Review Written By
Karen Chisholm

I used to read a few cosies, although I was never totally addicted.  But I've always been a huge fan of the quirky, odd and the just ever so slightly bats.  Colin Watson, Charlotte MacLeod have been favourites for years.  I'm adding Pierre Magnan to the list now.

Originally published in French in the late 70's, DEATH IN THE TRUFFLE WOOD was translated into English around 2005.  There are a number of books in this series featuring Commissaire Laviolette, although I don't think Roseline makes an appearance in any of the others. Roseline is a truffle hunting pig, and a creature that has made me pine for a pet pig in a way that you simply would not think is possible.  Mind you, I never thought I'd want a dachshund either, but this book made me rethink that as well.

On the outskirts of the small village of Banon, a group of outsiders have established a small hippie community.  As they start to disappear Commissaire Laviolette is sent to investigate, but nobody is prepared for the discovery in the freezer of a local hotel, when a wedding party is trapped by snow and extra food is called for.  (Obviously the freezer would just have to be replaced!)

Soon Roseline is leading the police to a cache of more bodies, and forensic assistance is reluctantly called upon.

It's going to seem an odd thing to say, what with bodies littering hotel freezers and family vaults, but there was something really joyous about reading DEATH IN THE TRUFFLE WOOD.  Refreshingly down to earth, quirky, almost tongue in cheek in some places, and just plain funny, DEATH IN THE TRUFFLE WOOD draws a vivid picture of small village life and the wonderfully individualistic people that all so frequently inhabit those places.  Perhaps it is partially because of that setting, but there's no feeling of the story and the environment being dated - it's easy for the reader to assume that village life continues in that manner now, and as far back into the past as you want to imagine.  Along with the murders, there's a fabulous outline of the clash of cultures - the villagers and their quiet existence, the outsiders and the effect that they have.  Definitely a book for readers who are looking for something light, fun and just that little bit slightly bats!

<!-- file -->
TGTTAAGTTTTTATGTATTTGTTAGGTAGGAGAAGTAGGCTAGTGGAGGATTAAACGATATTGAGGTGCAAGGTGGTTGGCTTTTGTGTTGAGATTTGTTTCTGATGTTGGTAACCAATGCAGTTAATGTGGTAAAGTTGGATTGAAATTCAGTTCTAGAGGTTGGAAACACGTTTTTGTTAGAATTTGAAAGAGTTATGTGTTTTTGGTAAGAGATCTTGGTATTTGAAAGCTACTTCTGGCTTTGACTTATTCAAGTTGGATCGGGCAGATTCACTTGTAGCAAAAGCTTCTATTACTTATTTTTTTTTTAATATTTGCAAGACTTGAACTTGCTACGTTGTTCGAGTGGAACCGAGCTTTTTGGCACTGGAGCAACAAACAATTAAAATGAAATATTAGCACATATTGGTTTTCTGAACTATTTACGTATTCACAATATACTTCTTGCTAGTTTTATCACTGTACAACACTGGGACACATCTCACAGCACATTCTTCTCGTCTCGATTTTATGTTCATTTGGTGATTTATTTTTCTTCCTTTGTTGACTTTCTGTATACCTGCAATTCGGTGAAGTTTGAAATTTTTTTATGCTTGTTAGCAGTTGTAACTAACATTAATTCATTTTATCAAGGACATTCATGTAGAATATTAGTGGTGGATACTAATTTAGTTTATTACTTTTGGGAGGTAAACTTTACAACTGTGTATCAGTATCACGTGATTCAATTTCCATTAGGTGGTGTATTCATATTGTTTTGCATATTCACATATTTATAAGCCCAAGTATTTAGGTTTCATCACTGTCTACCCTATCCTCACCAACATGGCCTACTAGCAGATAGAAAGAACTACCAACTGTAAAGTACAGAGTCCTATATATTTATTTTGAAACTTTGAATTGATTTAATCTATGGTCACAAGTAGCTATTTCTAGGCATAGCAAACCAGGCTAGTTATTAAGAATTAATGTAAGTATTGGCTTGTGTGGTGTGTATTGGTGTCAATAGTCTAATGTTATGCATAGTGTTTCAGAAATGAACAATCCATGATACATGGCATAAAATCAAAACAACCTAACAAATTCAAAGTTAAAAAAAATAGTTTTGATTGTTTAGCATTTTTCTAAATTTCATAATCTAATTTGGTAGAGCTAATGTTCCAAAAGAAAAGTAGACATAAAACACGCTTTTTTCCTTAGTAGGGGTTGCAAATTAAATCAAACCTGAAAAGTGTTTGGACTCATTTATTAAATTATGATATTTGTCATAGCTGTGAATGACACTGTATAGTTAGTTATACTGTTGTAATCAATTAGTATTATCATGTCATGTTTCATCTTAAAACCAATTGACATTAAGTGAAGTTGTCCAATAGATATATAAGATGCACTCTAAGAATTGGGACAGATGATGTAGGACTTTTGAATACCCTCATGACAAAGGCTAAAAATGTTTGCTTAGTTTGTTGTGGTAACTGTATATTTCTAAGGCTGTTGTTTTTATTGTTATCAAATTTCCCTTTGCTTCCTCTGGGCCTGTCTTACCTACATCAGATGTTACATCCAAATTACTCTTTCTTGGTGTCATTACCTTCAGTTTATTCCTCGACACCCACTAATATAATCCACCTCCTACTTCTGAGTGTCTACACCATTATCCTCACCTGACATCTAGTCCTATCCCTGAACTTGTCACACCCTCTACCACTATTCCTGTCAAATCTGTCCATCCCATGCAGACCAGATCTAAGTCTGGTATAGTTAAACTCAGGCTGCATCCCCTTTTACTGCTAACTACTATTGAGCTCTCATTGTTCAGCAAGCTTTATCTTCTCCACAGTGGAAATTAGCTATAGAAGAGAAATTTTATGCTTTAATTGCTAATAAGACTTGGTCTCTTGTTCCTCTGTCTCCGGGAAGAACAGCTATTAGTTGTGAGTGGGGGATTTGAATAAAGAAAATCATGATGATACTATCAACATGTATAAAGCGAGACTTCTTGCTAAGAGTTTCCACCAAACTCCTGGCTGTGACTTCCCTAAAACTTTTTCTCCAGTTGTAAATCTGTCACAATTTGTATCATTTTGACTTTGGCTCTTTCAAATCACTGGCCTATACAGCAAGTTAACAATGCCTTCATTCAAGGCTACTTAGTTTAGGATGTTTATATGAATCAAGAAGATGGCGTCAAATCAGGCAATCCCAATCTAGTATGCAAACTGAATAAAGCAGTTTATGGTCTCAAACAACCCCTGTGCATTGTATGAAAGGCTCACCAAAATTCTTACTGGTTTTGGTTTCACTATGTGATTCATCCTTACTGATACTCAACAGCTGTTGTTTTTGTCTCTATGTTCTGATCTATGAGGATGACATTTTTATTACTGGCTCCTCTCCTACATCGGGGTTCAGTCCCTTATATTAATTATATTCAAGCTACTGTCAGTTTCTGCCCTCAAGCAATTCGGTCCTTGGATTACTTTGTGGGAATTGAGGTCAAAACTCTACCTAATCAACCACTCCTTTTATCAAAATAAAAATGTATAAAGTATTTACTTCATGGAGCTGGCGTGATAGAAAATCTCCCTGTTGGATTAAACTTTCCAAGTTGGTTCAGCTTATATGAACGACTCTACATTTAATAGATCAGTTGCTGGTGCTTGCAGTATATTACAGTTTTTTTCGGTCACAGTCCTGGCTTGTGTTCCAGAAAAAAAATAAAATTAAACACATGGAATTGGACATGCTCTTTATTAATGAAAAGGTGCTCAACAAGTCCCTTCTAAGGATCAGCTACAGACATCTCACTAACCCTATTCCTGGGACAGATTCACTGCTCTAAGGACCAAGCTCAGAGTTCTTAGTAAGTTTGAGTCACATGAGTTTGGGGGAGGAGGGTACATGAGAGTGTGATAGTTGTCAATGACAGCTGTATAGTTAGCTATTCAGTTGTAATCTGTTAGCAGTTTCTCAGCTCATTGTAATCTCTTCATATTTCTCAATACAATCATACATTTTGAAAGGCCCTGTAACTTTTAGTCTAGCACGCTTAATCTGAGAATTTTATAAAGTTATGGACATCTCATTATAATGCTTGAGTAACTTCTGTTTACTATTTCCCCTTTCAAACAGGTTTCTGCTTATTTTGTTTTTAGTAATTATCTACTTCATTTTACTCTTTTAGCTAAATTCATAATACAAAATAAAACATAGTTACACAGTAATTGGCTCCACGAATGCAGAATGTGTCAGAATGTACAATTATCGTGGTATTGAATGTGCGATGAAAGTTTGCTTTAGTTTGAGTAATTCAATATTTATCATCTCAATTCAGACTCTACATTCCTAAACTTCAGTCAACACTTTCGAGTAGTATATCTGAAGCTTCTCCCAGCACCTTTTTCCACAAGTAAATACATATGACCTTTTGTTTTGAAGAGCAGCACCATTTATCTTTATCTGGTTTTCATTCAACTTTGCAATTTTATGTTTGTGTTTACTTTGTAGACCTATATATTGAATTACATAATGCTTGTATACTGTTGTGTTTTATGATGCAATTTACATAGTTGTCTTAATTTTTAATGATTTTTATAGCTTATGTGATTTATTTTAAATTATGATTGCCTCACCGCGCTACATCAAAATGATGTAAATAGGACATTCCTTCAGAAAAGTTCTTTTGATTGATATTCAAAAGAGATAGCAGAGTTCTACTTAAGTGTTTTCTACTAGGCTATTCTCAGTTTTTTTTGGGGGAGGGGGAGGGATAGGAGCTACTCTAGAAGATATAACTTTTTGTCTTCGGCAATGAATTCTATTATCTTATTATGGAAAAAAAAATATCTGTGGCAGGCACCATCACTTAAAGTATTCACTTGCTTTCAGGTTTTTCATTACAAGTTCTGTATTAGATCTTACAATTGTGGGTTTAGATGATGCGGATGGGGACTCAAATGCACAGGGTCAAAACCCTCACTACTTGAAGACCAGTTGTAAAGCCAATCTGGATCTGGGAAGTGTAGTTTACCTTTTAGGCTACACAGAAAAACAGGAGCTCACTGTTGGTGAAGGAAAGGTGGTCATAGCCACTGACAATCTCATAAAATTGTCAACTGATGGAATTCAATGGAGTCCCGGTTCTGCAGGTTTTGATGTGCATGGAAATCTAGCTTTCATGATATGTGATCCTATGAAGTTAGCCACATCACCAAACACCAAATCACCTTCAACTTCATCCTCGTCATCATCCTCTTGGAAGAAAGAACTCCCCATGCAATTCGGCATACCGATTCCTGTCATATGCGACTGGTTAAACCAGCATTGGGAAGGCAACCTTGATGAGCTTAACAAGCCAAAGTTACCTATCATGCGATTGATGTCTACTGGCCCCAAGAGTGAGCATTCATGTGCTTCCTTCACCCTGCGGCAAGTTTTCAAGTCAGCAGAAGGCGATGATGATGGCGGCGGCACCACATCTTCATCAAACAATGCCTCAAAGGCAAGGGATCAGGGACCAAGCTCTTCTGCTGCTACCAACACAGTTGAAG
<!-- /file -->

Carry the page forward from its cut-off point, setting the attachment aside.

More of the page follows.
Year of Publication
Book Number (in series)

In Banon, a small peaceful village in upper Provence, the local community's principal source of income is the cultivation of truffles.  Outsiders rarely venture to this remote region, but a small group of society's drop-outs have chosen to set up home on the outskirts of the village.  When one of them is found dead in the freezer of a local hotel, and when a further five bodies are discovered drained of blood in a family vault in the cemetery, it takes all Commissaire Laviolette's considerable resources to unravel crimes that have been committed in a climate of age-old superstition and secret animosity.

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